In terms of motive, I am willing to give Bill Gates the benefit of the doubt. Otherwise, the only alternative is that he has genocidal intent—and that he has been advertising this publicly for the better part of two decades.

Having said this, let me be clear: I will never trust a tycoon throwing billions of dollars at any project that seeks to help people when their main concern is population control.

Especially not someone who is expressly anti-life, like Bill Gates. The Bill and Melinda Gates Foundation has given more than $82 million to Planned Parenthood, whose overwhelming business interest is not parenthood but abortion.

Gates has also been closely linked with Barack Obama’s Global Health Initiative, which used American taxpayer dollars to export abortion overseas. As I’ve written elsewhere, nothing says western imperialism quite like trying to exterminate dark-skinned babies in the developing world.

Conspiracy theories aside, the facts alone are enough for me to sound the alarm on Bill Gates. And to never again use him as an illustration again.

[Photo: Wikimedia Commons]

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  1. Sharon Crossman 1 May 2020 at 12:57 pm - Reply

    I’m sorry Kurt, in the Ted talk, Bill Gates did not say it originated in China.
    He just said it could originate in a wet market. I think it is dangerous to quote it from Daily Mail.

  2. Kym 1 May 2020 at 1:27 pm - Reply

    An honest balanced assessment, thanks Kurt.
    The problem is the by extrapolation many end up with weird conspiracy theories and end up in fear, uncertainly, and doubt. They lose focus on Jesus and the fact that God is in control no matter what.

  3. Paul 1 May 2020 at 6:56 pm - Reply

    As the saying goes “truth is stranger than fiction” can also be applied to Bill Gates. This article is surprisingly balanced and I mostly agree with it.

    I think there are a couple of ways of interpreting where the truth lies. The mainstream philanthropic view that Billy thinks what he’s doing is altruistic, is both naive and putting him up on a pedestal that is undeserved. It also whitewashes the enormous corruption, coerced vaccination policies and cover-up of injuries and deaths they have caused. Similarly, the failure of his organization to look at other ways of alleviating disease and poverty gives credence to the alternative “conspiracy theory” view that Billy wants to depopulate the world.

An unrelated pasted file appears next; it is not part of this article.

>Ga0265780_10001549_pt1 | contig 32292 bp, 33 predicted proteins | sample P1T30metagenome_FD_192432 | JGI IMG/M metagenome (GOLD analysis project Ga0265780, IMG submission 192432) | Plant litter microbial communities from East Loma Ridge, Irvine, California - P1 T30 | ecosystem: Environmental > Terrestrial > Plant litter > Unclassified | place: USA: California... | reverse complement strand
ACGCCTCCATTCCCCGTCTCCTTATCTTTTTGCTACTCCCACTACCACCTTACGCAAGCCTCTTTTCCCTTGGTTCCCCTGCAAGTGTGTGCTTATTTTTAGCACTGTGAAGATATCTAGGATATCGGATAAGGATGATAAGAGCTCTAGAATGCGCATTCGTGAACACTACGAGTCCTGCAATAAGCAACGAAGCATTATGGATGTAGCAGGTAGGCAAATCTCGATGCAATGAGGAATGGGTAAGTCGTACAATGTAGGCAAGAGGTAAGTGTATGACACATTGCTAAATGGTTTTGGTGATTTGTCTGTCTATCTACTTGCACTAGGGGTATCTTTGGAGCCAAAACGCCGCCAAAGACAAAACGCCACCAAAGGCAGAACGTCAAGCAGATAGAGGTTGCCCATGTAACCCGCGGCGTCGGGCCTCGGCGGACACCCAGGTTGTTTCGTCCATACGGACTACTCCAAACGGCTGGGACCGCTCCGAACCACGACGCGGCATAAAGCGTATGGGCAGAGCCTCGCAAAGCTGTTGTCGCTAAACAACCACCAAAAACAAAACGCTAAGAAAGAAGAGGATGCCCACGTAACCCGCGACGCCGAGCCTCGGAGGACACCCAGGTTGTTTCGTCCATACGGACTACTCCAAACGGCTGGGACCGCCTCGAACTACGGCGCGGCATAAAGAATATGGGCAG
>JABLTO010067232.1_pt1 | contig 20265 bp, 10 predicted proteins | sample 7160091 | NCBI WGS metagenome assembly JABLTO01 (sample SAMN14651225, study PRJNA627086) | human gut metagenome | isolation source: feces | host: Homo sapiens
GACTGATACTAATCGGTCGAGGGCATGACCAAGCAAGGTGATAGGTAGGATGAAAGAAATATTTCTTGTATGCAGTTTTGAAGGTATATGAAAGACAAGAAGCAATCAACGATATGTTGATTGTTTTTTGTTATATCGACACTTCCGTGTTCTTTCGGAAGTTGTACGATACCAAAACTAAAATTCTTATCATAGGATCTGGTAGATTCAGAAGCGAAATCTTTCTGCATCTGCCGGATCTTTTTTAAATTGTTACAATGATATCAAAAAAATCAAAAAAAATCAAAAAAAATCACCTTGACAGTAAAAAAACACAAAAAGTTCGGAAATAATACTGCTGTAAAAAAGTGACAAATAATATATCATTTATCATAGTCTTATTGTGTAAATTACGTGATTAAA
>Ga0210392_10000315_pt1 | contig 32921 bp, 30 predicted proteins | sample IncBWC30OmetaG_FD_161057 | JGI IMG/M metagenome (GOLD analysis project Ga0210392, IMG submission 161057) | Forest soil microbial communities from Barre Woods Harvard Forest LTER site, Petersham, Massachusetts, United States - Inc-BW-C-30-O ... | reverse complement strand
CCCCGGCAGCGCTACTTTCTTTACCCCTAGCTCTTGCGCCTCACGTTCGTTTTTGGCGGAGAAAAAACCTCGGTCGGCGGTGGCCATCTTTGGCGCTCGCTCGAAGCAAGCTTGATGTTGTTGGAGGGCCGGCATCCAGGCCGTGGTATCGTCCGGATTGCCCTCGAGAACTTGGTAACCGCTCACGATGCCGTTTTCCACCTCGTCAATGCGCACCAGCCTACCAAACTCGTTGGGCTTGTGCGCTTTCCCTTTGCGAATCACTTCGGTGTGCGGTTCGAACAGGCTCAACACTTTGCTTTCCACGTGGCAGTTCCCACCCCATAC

I can’t say whether he really believes he’s doing the right thing or not, but I doubt he could possibly not know that vaccines have serious issues, especially when given to children in the developing world whose immune systems are already in bad shape due to malnutrition, poverty, high amounts of pollution and garbage, poor sanitation and contaminated drinking water.

    I think Billy is a front for the globalist interests, who have a depopulationist policy, which they believe is justified to protect the Earth. They believe humanity is destroying it, and they are not incorrect. However, it is morally and ethically wrong to bring down the Earth’s population by using chemical and biological means that result in upticks in disease rates, premature mortality and reduced fertility. A more honest approach would be to coerce people to have fewer children, by financially punishing those that have too many. That doesn’t hurt anyone other than in the hip pocket.

  4. Sharyn 2 May 2020 at 3:14 pm - Reply

    Hi Kurt, I haven’t read any of your work before. Just wanted to say how refreshing it is to hear someone react to a ‘backlash’, as you mentioned, by actually going off to do further research. You are to be commended for you courage and honesty in coming back to the table to share you findings. This article itself has sparked a back-lash amongst Christian leaders we know because it challenges their current paradigm. All good though….we need to hold space open for honest and open-dialogue around world events (that is based on referenced research) instead of just allowing labels such as ‘conspiracy theorist/theory’ being attached to anything that challenge the official narrative. We have a preferred future for our family, our children and their children…however, it would seem that Bill Gate’s version isn’t compatible with that! We know which one needs to be challenged! 😉